Alexander Dalrymple

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Alexander Dalrymple

Alexander Dalrymple (born July 24, 1737 in New Hailes , Midlothian , † June 19, 1808 in London ) was a Scottish geographer.

Dalrymple was historically significant above all in his role as a staunch advocate of the theory of a previously undiscovered southern continent . This thought already emerged with the Egyptian scholar Ptolemy - it was believed that this was necessary to bring the earth into equilibrium, otherwise the land masses in the northern hemisphere would dominate in a ratio of 8: 1. With this view, Dalrymple's rivalry developed with the navigator and cartographer James Cook , who was rather skeptical of the existence of such a continent.

Cook was sent by the Admiralty on his legendary three circumnavigations of the world. Among other things, he was commissioned to either prove or disprove the existence of such a continent. Dalrymple had initially hoped that the Admiralty would place him in charge of the expedition. But in the end Cook, who was far more experienced in seafaring, was preferred to the "desk scholar" Dalrymple.

Cook succeeded on one of his expeditions, probably as the first European ever to cross the Arctic Circle. Because of this, or because of his later circumnavigation of the Antarctic , it became obvious that there could be no more space for such a continent in higher southern latitudes. Antarctica could not be considered the south continent we were looking for, as it was assumed that the land was still in temperate, habitable latitudes. Dalrymple thus opened another chapter in the long history of scientific error.


Alexander Dalrymple, son of Sir James Dalrymple (Baron von Hailes) and Lady Christina Hamilton, spent his childhood in the family's country estate - New Hailes, near Edinburgh . He was the 7th of 16 children, outliving all others. The best known of his brothers was the legal scholar and historian Lord David Dalrymple . He received his first education in the school of David Young in Haddington.

His father died before Alexander was 14 and so he had to drop out of this education. His eldest brother continued to teach him for two years until he received the offer in 1752 to work as a clerk for the East India Company . In preparation, he completed courses in accounting and arithmetic at the Academy in Fort Hills.

After successfully passing the exams, he embarked for India in December of that year to reach Madras in mid-May of the following year. In accordance with his incomplete training, he was initially assigned to the camp administrator, but was promoted to the secretariat through the intercession of the governor, Lord Pigot, and the historian Orme. His two mentors personally taught him writing and accounting.

In the company's files, however, he came across clues about trade with the Philippines and the topic captivated him so much that he neglected his actual duties for the company, which fell out of favor with his mentors.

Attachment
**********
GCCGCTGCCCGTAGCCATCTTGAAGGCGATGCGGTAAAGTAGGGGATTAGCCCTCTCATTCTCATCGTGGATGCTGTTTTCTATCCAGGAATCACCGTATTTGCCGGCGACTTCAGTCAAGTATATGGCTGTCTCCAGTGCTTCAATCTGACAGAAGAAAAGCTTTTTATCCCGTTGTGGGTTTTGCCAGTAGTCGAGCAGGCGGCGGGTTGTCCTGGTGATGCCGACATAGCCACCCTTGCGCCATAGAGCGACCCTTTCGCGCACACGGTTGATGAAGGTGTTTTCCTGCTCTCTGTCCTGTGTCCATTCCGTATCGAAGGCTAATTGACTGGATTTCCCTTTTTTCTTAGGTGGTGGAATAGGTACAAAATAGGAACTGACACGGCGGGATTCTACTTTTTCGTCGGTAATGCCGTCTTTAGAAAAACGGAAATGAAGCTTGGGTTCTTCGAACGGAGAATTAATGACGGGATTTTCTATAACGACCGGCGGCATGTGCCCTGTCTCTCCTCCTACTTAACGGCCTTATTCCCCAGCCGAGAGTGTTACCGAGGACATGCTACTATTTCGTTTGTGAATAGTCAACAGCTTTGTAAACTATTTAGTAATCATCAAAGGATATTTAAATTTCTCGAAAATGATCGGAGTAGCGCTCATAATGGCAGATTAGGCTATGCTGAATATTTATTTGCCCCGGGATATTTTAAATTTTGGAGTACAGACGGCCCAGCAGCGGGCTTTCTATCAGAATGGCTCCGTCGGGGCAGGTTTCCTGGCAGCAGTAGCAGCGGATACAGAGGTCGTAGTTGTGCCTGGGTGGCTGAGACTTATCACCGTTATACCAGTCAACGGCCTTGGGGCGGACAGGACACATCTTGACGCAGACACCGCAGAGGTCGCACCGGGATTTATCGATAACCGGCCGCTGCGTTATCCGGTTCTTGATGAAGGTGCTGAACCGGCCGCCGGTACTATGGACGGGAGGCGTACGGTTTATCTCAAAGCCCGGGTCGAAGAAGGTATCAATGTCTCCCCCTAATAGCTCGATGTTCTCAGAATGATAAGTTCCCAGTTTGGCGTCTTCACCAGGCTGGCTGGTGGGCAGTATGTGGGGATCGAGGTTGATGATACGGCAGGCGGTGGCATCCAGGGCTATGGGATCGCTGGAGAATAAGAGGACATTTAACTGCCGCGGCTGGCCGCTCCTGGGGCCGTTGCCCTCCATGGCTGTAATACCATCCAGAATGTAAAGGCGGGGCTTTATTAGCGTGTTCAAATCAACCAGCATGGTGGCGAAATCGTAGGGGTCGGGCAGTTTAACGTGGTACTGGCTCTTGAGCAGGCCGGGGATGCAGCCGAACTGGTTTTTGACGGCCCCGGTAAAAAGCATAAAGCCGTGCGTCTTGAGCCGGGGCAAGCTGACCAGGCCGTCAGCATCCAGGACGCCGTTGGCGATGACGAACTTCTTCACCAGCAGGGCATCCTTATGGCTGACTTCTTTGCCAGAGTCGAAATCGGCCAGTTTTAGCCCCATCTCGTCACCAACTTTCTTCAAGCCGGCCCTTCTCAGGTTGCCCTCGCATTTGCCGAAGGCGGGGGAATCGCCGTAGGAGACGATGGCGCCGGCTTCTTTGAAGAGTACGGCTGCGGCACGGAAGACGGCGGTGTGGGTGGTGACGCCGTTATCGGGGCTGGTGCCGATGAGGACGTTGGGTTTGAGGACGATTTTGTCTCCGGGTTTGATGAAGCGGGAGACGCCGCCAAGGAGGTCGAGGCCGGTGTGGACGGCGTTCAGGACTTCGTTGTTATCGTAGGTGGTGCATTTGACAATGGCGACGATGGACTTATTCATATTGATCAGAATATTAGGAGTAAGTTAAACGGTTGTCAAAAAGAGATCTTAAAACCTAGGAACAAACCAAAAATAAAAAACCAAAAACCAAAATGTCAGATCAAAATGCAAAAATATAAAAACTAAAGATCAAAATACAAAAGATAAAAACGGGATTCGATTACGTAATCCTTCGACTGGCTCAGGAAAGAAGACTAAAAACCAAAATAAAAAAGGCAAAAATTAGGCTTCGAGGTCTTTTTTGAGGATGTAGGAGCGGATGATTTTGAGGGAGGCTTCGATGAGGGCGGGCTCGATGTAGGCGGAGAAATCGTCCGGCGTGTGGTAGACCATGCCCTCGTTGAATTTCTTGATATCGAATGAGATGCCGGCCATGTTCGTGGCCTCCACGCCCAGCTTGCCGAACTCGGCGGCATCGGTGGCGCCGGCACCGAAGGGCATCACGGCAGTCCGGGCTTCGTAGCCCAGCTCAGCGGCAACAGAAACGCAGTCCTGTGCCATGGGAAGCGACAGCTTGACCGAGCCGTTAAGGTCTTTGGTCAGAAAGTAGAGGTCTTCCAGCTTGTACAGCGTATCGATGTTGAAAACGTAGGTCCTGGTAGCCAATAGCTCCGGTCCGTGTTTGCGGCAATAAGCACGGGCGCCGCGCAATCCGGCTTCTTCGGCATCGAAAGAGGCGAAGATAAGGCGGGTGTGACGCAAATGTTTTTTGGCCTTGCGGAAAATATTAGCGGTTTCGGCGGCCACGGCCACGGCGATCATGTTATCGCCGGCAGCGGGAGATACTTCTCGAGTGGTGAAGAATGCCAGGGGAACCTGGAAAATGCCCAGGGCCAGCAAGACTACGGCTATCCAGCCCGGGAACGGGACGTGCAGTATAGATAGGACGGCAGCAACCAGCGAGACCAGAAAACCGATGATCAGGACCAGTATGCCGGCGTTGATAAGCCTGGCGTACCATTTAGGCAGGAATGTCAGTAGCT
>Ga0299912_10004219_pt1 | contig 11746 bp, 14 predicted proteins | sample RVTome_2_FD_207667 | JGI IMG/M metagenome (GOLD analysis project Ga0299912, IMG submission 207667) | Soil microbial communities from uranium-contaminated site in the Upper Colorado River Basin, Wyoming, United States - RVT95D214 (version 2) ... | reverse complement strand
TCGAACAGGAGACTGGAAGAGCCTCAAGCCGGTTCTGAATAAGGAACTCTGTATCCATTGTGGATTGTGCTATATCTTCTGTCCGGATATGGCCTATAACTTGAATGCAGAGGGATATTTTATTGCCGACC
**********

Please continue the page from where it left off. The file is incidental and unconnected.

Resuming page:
Nevertheless, he later managed to get to the Philippines. After the conquest of Manila during the British invasion of the Philippines , the English captured countless documents. Among other things, the reports of the Spanish explorer Luiz Váez de Torres , which had been kept secret by the Spanish for a century and a half. Alexander Dalrymple received the documents for translation and recognized the importance of Torres' discovery, the first to pass the Strait of the Sea between Australia and New Guinea , today's Torres Strait . He published Torres' discovery in his book on the explorations of the South Seas. He also helped negotiate a profitable trade agreement with the Sultan of the Sultanate of Sulu and Sabah .

In 1765 he returned to England to convince the authorities there of the chances of expanding trade in the Indian Ocean, but was less successful in this.

For many years in the service of the East India Company, he worked for the company as a hydrograph from 1779, and in 1792 he was appointed its first hydrograph. In 1795 the British Admiralty appointed him to the same position.

Compared to his role as a tragic figure in the history of science, his numerous contributions to cartography and ship safety are often overlooked: As the Kingdom of Great Britain became more and more involved in the naval war with Napoleonic France at the end of the 18th century, the need for systematic nautical maps skyrocketed and Dalrymple made a profound contribution to their standardization and cataloging. In ship safety, he created the basis for the Beaufort scale with his diagrams showing the distinguishing features of different wind strengths .

Incidentally, Dalrymple was the first to suggest the name Australia for what was then still known as New Holland .

In 1771 he became a Fellow of the Royal Society of London and in 1811 a corresponding member of the Académie des Sciences in Paris.

He is the namesake for Dalrymple Point , a headland on Joinville Island in Antarctica.


Individual evidence

  1. Australian Dictionary of Biography: Alexander Dalrymple
  2. ^ Entry on Dalrymple, Alexander (1737-1808) in the Archives of the Royal Society , London
  3. ^ Directory of members since 1666: Letter D. Académie des sciences, accessed on November 3, 2019 (French).